The second volume of The Fairy Dancers stories will reunite readers with the lives of Mia, Emma and Grace. There’s a fairy ring at the bottom of the garden, and the fairy dancers are wishing hard for dancing days. Join Mia, Emma and Grace in their most magical dancing adventures ever – my full review of the first book is here.
‘Play Like a Girl’ series by Jo Stanley (Middle Primary)
Look I’m not known for my sporting prowess at all, but since I’ve become friendly with the PE teacher at school I do rather enjoy shoving books about sport in front of her! I don’t want to play sport, but I’m happy to read about it! The new series ‘Play Like a Girl’ is a celebration of Aussie girls kicking goals in the sport they love and has been done in partnership with the AFLW.
Written by radio personality Jo Stanley with humour and fun, ‘Play Like a Girl‘ weaves realistic fiction with a hefty dose of AFL, an increasing popular female sport (I’m told). Each of the books focuses on one girl and her experiences playing footy and her general life of friends, school, hanging out at the shops, and being a good sport. The football, essentially, is the scaffolding of the books, but they’ll be relatable to all readers, regardless of whether or not they’re footy mad. Jo Stanley has created a series which will have wide appeal, from readers who would prefer football to readers who need just want a good realistic fiction series.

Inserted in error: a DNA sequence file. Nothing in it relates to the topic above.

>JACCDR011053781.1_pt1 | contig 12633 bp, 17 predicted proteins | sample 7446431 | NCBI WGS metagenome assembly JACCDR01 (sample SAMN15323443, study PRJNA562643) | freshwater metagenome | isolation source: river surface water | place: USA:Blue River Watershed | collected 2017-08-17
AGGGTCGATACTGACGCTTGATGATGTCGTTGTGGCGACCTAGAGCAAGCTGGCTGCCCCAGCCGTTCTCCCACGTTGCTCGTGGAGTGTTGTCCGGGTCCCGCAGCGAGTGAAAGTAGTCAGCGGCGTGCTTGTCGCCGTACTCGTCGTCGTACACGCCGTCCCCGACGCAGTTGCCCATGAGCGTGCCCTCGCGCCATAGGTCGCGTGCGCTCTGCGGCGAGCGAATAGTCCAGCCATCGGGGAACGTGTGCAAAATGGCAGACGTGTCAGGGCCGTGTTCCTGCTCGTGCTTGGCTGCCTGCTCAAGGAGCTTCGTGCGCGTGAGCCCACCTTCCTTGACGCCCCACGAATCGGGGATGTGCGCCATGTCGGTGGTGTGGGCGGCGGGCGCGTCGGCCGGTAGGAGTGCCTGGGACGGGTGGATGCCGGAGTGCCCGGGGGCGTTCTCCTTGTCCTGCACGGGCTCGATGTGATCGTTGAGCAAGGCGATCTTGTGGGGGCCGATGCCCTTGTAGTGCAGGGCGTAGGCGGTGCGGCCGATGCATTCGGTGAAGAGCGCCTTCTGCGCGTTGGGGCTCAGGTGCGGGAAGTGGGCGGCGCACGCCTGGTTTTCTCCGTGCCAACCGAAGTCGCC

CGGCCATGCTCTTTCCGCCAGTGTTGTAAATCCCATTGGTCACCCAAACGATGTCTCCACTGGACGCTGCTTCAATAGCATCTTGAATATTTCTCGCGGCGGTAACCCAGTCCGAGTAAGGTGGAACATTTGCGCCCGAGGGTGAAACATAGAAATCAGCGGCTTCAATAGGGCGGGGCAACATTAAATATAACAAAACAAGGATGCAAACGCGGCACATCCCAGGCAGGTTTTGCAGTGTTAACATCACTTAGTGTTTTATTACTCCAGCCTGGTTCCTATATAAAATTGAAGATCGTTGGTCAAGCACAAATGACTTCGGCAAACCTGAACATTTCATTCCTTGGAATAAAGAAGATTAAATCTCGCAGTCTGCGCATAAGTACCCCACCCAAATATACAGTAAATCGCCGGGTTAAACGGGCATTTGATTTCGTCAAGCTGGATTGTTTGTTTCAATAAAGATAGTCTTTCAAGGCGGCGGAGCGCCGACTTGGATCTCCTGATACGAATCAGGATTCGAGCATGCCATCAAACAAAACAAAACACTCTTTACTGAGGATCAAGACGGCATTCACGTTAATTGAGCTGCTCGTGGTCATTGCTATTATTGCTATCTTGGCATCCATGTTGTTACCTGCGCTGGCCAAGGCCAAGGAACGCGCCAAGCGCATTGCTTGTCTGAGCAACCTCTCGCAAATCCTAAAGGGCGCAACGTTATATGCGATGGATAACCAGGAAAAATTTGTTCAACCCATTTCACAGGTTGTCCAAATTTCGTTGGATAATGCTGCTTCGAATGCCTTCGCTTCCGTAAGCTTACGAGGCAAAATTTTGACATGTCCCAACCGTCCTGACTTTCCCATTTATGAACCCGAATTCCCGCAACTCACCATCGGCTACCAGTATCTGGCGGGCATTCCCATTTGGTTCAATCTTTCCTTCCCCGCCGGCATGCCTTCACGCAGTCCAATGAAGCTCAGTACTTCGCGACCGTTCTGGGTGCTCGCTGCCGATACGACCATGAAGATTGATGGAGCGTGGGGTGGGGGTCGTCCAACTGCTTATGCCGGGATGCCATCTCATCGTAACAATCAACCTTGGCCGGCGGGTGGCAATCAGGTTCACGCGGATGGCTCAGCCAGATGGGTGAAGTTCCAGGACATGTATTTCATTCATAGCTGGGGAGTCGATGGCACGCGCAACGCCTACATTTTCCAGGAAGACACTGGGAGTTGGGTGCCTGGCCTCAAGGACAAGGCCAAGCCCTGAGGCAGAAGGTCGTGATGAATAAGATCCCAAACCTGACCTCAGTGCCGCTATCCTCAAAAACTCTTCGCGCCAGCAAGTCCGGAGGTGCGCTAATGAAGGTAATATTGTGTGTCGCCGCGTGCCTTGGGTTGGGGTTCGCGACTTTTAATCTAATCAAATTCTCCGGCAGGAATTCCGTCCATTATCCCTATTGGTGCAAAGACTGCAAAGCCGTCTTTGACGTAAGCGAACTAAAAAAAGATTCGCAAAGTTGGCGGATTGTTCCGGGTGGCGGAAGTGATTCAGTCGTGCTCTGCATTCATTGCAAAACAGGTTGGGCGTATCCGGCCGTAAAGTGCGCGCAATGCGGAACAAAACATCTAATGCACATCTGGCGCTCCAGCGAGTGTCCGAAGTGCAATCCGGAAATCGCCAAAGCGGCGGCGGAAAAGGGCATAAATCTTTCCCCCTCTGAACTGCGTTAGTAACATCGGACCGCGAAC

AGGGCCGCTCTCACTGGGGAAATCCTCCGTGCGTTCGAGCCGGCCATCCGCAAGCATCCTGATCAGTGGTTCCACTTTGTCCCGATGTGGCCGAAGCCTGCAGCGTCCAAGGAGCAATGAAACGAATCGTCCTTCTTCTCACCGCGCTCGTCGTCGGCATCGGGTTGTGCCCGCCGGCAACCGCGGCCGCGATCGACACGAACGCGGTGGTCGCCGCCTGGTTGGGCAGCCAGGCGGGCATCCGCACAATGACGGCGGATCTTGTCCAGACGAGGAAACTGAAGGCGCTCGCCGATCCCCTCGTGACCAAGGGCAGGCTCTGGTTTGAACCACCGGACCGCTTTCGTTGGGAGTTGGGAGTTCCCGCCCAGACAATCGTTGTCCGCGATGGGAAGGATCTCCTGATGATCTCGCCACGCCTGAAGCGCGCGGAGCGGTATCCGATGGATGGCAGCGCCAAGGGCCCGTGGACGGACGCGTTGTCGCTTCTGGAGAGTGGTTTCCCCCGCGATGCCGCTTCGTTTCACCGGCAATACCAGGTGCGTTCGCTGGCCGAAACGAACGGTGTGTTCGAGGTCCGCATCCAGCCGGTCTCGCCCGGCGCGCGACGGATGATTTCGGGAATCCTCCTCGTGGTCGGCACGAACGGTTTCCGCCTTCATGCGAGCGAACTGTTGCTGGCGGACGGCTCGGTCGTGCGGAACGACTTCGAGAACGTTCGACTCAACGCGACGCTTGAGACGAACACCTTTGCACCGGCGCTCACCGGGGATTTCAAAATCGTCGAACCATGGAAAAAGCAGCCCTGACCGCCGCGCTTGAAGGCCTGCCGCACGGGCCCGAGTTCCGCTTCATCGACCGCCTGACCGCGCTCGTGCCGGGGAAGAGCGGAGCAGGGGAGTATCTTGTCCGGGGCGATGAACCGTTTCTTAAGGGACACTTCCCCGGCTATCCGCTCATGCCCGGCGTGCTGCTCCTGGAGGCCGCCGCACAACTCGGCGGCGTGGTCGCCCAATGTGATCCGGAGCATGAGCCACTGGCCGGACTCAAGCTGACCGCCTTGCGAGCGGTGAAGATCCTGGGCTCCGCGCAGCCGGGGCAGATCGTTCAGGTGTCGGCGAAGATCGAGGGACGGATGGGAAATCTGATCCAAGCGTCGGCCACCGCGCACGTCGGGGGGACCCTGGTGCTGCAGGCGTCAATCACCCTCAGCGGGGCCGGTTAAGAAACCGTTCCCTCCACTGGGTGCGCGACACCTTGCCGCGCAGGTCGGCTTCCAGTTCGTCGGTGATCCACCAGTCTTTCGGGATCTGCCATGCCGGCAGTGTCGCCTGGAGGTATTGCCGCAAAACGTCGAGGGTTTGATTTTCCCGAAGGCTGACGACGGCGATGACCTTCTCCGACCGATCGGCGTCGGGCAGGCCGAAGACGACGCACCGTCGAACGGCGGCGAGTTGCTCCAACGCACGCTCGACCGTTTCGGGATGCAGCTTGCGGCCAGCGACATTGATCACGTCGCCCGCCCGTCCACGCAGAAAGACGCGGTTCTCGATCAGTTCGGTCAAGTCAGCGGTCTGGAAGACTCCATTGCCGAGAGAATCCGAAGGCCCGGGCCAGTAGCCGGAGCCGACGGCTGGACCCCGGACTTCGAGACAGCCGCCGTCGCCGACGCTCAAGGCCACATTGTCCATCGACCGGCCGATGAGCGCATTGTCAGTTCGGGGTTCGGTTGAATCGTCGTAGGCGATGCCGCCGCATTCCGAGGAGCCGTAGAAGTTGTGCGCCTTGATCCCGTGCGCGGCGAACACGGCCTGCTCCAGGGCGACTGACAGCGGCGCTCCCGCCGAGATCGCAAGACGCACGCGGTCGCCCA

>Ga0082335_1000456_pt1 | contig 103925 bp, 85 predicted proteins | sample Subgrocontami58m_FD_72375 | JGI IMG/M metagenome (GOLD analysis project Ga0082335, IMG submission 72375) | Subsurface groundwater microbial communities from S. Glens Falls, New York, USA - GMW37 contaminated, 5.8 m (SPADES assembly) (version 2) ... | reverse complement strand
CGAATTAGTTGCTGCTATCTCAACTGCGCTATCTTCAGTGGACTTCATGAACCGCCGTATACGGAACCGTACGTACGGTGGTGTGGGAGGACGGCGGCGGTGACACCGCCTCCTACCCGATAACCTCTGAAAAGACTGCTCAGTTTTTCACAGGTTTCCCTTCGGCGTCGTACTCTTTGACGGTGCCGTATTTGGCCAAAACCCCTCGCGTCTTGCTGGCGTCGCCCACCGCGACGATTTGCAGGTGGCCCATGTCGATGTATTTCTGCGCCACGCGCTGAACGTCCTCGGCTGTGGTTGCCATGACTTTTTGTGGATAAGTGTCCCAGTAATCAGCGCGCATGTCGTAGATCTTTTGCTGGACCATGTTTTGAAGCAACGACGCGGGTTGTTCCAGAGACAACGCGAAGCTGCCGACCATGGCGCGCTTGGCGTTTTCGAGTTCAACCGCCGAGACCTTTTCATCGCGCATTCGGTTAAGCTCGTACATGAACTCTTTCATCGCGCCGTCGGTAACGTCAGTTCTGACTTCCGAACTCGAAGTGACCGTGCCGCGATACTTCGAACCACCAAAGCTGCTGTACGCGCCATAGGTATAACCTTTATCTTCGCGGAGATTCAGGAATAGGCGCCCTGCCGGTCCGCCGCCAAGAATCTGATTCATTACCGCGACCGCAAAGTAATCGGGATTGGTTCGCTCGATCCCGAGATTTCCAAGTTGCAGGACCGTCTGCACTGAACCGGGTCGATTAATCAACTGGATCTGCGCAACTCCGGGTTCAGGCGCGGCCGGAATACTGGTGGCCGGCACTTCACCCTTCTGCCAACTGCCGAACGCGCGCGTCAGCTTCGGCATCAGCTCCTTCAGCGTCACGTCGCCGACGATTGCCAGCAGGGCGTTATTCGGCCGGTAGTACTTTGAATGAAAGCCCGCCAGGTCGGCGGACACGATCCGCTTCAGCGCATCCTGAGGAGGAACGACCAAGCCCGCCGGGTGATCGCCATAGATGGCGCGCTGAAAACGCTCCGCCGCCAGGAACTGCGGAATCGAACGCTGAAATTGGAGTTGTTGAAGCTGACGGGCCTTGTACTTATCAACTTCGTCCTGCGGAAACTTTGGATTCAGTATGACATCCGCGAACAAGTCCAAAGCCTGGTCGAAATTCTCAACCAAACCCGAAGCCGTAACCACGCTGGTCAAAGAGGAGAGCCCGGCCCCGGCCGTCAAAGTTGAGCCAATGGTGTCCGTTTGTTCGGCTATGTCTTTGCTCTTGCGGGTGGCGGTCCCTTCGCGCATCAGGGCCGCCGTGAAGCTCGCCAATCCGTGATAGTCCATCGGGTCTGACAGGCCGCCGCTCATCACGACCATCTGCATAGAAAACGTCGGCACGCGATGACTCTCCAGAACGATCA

Support one of favourite local (and online) bookstores in Brisbane, ‘Where the Wild Things Are’/’Avid Reader’ by purchasing through the link below. If you are local to Brisbane you can order online and pick up in-store.
‘To the Lighthouse’ by Cristy Burne (Middle Primary)
I enjoyed this story so much that when Year Four left the library and we had only finished half the book, I read it write through my spare lesson and finished it. I’ve not done that in years and years as there is no time to sit and read when you’re in a school. I loved, loved, loved the relationship between the son, Isaac, and his terribly well meaning but overprotective mum. It was just so darned nice to see a positive mother/son relationship. Isaac arrives on Rottnest Island hoping for an awesome holiday adventure, but his mum would rather he stayed inside, where it’s safe. Then Isaac meets Emmy. She’s allowed to do whatever she wants. With Emmy daring him on, Isaac’s life gets much more exciting. But when things go horribly wrong on their secret midnight adventure, they both wonder whether this time they’ve gone too far .
‘That Stubborn Seed of Hope’ by Brian Falkner (Lower Secondary)
A boy helps his sister disguise her birthmark on her first day of school.
A seventeen-year-old awakens to find himself trapped in an elderly body.
A teenage girl discovers her boyfriend has a life-threatening virus the day after they share their first kiss.
A high school student tries to communicate to his hospitalised brother who is in a vegetative state.
Brian Falkner serves up ten bite-sized tales of fear – fear of rejection, fear of dying, fear of disease, fear of the unknown, fear of exclusion, fear of being caught and fear of embarrassment – showing how that stubborn seed of hope hungers our darkest moments
‘Because of You’ by Pip Harry (Upper Secondary)
My full review of this wonderful book is here.